Which Entities are specifically Tax-Exempt?
According to the IRS, "Nonprofit organizations that do not distribute profits can be exempt from federal income tax if organized expressly for public purposes."
It is important to remember that though many types of nonprofits qualify as tax-exempt, the IRS has stated that "only 70 percent also qualify to receive tax-deductible contributions, through their status as organizations of "charitable purpose," defined under section 503(c)(3) of the tax code.
The 503(c)(3) code section defines charitable purpose as being "religious, charitable, scientific, testing for public safety, literary, or educational purposes, or to foster national or international amateur sports competition [or]...the prevention of cruelty to children or animals."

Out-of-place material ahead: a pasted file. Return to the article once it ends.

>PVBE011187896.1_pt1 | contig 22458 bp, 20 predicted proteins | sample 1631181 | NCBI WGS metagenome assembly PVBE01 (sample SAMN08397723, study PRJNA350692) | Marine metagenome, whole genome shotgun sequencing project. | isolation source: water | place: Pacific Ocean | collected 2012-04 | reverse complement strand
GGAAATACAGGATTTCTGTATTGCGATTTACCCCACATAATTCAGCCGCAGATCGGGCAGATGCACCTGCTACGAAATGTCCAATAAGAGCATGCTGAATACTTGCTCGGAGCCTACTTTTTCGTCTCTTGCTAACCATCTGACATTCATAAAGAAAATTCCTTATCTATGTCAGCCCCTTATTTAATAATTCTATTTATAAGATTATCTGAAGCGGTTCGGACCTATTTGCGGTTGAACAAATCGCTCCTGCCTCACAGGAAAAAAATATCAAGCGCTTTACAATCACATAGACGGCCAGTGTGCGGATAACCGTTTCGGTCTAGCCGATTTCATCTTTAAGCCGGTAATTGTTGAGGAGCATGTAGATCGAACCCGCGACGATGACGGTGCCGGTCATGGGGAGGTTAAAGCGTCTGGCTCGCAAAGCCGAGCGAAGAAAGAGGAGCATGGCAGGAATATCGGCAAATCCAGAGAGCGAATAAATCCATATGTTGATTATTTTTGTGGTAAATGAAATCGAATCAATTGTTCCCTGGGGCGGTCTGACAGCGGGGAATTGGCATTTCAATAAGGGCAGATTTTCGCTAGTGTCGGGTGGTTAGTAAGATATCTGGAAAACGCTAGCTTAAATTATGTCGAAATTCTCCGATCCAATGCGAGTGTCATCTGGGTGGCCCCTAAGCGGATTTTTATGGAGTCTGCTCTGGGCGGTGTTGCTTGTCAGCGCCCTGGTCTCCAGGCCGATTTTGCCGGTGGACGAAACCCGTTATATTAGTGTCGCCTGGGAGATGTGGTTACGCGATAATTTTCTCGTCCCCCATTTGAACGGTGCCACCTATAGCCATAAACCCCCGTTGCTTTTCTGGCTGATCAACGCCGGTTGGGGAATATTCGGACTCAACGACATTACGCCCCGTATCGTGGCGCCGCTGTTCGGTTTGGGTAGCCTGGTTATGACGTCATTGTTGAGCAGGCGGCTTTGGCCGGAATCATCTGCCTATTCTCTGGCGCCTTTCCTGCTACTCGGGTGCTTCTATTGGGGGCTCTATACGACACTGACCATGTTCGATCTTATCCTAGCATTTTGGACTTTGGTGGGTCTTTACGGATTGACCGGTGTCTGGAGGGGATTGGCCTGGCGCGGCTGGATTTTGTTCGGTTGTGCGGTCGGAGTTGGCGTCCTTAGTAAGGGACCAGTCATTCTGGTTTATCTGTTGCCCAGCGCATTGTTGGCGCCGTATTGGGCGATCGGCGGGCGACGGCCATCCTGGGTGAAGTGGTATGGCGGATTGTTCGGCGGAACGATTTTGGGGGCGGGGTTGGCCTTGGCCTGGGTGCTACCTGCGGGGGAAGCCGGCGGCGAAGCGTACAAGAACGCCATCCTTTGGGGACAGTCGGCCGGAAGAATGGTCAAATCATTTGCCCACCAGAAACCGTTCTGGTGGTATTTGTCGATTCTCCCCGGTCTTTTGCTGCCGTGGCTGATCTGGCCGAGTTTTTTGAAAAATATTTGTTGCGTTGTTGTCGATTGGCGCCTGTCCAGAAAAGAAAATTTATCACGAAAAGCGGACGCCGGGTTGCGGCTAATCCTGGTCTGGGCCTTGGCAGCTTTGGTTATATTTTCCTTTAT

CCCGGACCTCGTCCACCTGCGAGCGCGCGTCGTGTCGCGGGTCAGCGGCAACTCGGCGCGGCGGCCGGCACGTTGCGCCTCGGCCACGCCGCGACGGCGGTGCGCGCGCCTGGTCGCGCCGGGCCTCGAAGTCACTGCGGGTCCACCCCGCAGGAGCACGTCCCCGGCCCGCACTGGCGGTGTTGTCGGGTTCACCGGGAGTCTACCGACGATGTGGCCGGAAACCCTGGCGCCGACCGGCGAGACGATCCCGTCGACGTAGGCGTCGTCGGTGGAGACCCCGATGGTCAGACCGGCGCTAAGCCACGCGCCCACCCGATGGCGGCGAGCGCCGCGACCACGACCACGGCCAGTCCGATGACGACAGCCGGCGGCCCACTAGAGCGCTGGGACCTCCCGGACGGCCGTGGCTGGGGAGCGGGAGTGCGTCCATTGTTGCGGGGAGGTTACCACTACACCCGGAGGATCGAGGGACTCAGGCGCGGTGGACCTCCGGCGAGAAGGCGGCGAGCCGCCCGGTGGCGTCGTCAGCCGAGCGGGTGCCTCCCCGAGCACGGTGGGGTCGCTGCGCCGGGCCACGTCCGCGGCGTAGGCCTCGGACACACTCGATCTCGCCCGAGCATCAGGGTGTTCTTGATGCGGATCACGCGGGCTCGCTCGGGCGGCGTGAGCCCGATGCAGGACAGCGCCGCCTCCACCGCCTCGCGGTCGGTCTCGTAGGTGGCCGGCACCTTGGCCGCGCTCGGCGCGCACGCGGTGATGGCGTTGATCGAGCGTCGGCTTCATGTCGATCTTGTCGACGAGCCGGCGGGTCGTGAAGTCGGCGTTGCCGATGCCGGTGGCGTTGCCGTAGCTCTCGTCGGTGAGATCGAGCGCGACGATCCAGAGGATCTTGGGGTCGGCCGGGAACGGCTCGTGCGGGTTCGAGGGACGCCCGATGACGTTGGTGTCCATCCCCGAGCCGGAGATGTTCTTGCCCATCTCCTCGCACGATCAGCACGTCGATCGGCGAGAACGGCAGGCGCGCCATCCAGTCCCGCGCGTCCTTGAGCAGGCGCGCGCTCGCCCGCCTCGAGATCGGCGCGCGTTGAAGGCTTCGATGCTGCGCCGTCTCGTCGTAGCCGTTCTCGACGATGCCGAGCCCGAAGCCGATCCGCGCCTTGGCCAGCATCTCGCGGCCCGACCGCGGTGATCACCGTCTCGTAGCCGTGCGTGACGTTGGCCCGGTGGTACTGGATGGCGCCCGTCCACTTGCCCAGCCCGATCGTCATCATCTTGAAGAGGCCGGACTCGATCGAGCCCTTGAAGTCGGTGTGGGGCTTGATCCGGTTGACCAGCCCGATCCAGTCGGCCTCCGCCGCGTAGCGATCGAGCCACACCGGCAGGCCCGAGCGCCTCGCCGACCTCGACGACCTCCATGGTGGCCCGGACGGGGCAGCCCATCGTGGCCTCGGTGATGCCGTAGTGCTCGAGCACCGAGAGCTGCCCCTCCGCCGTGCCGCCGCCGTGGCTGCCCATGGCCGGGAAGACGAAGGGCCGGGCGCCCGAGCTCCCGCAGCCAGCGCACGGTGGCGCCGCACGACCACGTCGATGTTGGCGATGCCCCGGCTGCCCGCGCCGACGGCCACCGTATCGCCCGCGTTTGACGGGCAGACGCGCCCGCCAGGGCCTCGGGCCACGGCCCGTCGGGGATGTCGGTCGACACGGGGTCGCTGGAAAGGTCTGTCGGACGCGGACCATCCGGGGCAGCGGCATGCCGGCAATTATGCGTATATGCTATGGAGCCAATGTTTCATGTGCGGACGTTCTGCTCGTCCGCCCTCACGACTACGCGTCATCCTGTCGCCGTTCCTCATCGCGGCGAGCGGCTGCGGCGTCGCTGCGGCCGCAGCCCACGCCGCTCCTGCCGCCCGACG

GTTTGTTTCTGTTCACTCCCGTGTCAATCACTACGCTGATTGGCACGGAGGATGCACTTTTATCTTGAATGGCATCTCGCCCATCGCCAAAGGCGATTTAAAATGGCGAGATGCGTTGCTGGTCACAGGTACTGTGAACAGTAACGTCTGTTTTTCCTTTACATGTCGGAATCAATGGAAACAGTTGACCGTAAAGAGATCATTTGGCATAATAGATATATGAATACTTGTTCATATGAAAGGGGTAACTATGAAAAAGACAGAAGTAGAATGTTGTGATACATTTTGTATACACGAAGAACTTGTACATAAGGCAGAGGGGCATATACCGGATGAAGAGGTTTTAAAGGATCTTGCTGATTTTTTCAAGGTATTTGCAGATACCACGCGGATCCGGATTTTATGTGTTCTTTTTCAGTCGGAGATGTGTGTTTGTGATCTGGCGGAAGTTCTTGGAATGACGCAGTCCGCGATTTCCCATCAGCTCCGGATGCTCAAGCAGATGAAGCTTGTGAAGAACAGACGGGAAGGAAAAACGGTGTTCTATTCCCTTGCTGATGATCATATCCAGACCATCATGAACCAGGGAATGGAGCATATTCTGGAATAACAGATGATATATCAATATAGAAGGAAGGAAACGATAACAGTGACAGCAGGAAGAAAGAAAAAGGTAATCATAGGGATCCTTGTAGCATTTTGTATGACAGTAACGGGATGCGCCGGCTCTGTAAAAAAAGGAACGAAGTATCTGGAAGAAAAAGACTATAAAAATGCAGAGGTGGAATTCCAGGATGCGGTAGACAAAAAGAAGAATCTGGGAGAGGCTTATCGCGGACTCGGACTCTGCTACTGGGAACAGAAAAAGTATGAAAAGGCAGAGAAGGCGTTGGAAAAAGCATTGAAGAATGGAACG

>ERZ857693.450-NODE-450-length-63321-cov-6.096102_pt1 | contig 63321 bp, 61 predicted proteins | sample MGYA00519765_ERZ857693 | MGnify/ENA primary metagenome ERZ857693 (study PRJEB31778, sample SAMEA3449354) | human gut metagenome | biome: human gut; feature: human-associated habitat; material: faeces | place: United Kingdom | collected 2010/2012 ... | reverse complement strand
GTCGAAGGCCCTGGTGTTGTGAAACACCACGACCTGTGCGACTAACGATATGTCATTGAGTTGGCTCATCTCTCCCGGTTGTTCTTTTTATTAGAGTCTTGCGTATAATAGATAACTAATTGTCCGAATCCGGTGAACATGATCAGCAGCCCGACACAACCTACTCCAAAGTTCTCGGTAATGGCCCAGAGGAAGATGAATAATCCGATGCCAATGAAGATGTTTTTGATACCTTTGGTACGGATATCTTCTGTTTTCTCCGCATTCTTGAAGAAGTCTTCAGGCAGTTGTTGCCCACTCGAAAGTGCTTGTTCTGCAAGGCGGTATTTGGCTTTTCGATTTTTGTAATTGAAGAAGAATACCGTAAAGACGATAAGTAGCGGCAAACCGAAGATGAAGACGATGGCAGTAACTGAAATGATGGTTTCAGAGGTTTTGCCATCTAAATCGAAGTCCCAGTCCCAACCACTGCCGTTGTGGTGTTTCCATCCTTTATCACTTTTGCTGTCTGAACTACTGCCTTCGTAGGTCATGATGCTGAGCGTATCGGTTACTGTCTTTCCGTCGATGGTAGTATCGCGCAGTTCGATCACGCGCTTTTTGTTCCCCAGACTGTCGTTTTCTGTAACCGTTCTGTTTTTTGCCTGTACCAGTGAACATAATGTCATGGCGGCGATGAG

What constitutes a Tax-Exempt Organization?
Tax-exempt organizations include any diverse group of organizations that can be classified into 9 major groups. These are as follows;
1. Arts, culture, humanities
Examples include the Various Art Museums and Historical Societies.
Examples include private schools, universities, parent-teacher (PTA) associations.
3. Environment and animals
Examples includes the Humane Society or Save the Wildlife Organization.
Examples include nonprofit hospitals, the American Cancer Institue and Lung Association,
5. Human services
Examples include both the Girl and Boys Scouts and the YMCA.
6. International and foreign affairs
An Example includes the International Committee of the Red Cross.
7. Public society benefit
Examples include the Rockefeller Foundation, civil rights groups and the United Way.
Examples include interfaith coalitions and religious societies.
9. Mutual membership or benefit
Examples include nonprofit credit unions or labor unions.